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  • Author or Editor: Paul M. Lyrene x
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Variation was studied within and among five Vaccinium taxa for the flower parameters corolla length, corolla aperture diameter, stigma location relative to the apex of the corolla tube, position of the anthers relative to the stigma and to the apex of the corolla, and style length. The objective was to determine whether there was enough genetic variation to breed cultivars with flower shapes that might favor pollination by a wider range of bee species. The taxa studied were cultivated rabbiteye (V. ashei Reade), cultivated southern highbush (mainly V. corymbosum L. with up to 30% introgression from V. darrowi Camp), F1 V. ashei × V. constablaei A. Gray hybrids, V. darrowi, and V. elliottii Chapm. Vaccinium elliottii flowers differed from all others in having short styles that were not exserted from the corolla tube. Vaccinium elliottii was also unusual in that the end of the anther tube extended nearly to the stigmatic surface. Vaccinium ashei corollas were longer and had smaller apertures than those of southern highbush, possibly making them less suitable for honeybee (Apis) pollination. For corolla length and aperture diameter, F1 V. ashei × V. constablaei hybrids were similar to southern highbush, indicating that V. constablaei introgression could be used to breed hexaploid cultivars with shorter, more open flowers. Large clone-to-clone variation within taxa for each flower characteristic indicates much potential for changing the shape of the blueberry flower by breeding, if the shape that maximizes fruit set can be determined.

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The effects of environmental factors, including chilling duration during dormancy and temperature during flower bud expansion, were studied on the following blueberry flower parameters: corolla length, corolla aperture diameter, stigma location relative to the apex of the corolla tube, position of the anthers relative to the stigma and to the apex of the corolla, and style length. Flowers on plants that were chilled over 1400 hours differed little from those that received only 310 chill units. Flowers that developed under warmer temperatures had significantly wider corolla apertures. In one experiment but not the other, corolla length and style length increased under warmer temperatures. For nearly every parameter in each of three experiments, there were significant environment × clone interactions. Overall, however, it appeared that neither lack of chill units during dormancy nor warm temperatures during flower development changed flower morphology enough to affect fruit set.

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Fertility and morphological traits were studied in the F1 and BC1 generations of intersectional crosses between tetraploid highbush blueberry cultivars (Vaccinium section Cyanococcus) and colchicine-induced tetraploid V. arboreum (Vaccinium section Batodendron). The goal of the introgression project was to combine desirable plant characteristics from V. arboreum with the large fruit and high fruit quality of highbush cultivars. Highbush × V. arboreum crosses were hard to make, but large numbers of BC1 seedlings were easily obtained using the most fertile F1 plants as parents in backcrosses to highbush. Anther awns, a character from V. arboreum, were present in all F1 seedlings, but fruit sclerids, another V. arboreum trait, were absent in most seedlings. Berry size in the BC1 generation was twice as large as in the F1 generation and was twice as large in the F1 as in V. arboreum. The BC1 generation was extremely variable in vigor and berry quality. Although berries of most BC1 plants were smaller, darker, and less desirable in texture and flavor than highbush berries, the high fertility of BC1 plants and the high variability among plants indicate that useful clones could be selected or developed by further breeding.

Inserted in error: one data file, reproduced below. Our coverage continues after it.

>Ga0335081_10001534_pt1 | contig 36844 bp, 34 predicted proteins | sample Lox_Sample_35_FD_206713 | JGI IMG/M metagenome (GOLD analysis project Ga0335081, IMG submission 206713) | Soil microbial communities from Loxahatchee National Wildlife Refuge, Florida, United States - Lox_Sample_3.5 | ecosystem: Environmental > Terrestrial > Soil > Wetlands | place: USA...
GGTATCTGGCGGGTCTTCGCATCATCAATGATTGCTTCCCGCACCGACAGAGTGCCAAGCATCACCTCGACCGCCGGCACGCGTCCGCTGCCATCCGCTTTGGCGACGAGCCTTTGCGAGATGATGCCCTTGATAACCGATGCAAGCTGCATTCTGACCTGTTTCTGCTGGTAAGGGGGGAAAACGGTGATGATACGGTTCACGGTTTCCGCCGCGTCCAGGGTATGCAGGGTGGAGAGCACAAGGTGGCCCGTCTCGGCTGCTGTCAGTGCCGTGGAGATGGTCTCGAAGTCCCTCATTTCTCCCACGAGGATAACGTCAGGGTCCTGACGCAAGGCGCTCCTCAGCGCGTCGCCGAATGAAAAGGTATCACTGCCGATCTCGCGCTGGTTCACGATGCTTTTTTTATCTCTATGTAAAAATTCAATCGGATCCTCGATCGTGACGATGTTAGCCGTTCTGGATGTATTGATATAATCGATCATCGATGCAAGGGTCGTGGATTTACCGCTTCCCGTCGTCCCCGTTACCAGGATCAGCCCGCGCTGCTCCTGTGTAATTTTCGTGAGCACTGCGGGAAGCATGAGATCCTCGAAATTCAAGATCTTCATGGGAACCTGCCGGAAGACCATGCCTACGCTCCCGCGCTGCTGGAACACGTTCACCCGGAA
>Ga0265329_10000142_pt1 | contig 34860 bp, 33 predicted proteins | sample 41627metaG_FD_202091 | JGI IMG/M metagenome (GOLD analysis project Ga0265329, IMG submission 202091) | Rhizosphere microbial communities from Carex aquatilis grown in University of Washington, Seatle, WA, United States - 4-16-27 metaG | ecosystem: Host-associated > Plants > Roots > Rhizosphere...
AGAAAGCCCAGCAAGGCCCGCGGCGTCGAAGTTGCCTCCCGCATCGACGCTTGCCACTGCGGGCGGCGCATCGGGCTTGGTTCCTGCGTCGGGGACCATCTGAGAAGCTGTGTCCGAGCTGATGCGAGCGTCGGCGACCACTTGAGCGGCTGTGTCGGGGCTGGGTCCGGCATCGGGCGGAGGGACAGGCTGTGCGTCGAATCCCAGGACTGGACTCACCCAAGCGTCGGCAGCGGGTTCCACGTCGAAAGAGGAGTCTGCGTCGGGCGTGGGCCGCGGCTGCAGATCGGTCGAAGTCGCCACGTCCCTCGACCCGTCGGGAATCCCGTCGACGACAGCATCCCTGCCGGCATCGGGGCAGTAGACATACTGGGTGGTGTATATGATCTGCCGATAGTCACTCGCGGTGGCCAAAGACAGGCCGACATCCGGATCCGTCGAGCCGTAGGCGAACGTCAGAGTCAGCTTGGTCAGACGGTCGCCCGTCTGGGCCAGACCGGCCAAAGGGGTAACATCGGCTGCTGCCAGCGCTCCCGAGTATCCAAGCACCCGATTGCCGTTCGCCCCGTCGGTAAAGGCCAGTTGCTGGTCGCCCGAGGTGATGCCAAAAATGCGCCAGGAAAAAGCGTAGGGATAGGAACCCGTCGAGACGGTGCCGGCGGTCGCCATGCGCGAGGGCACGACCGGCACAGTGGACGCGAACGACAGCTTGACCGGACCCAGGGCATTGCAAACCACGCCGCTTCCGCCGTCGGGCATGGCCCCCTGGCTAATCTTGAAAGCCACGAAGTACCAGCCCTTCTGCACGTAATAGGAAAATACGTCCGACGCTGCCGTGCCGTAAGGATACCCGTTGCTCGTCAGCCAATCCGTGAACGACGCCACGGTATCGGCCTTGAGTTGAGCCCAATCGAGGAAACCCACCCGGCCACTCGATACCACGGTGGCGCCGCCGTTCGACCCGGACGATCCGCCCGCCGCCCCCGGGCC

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Over several years, we obtained no hybrids after pollinating thousands of flowers of cultivated tetraploid highbush blueberry (Vaccinium corymbosum L. hybrids, section Cyanococcus) with pollen from diploid V. arboreum Marshall (section Batodendron, sparkleberry), a drought-tolerant blueberry relative native in the southeastern United States. In an effort to produce tetraploid V. arboreum that could be crossed with highbush blueberry, more than 30,000 seeds were soaked in aqueous colchicine (0.1% to 0.2%) for 24 h or more. The seeds were germinated, and putative tetraploid plants (selected based on morphological characteristics) were grown long enough to obtain pollen for microscopic examination. Twelve selected seedlings that produced unusually large pollen tetrads were used as pollen parents in crosses with more than 40 different tetraploid highbush cultivars and advanced selections. Eighty-six crosses, in which a total of 17,968 flowers were pollinated, gave 1,569 plants that were verified as hybrids after one growing season in the field. Hybrids varied from very weak to quite vigorous, some equaling highbush cultivars in vigor. A few vigorous hybrids were male-sterile, but most had at least some pollen fertility. Of the most vigorous F1 hybrids, 12 of the most fertile, based on the amount of pollen shed and on the microscopic appearance of the pollen, were backcrossed to highbush cultivars, and 3919 backcross seedlings were obtained. These varied widely in vigor but averaged higher in vigor than their F1 interspecific hybrid parents.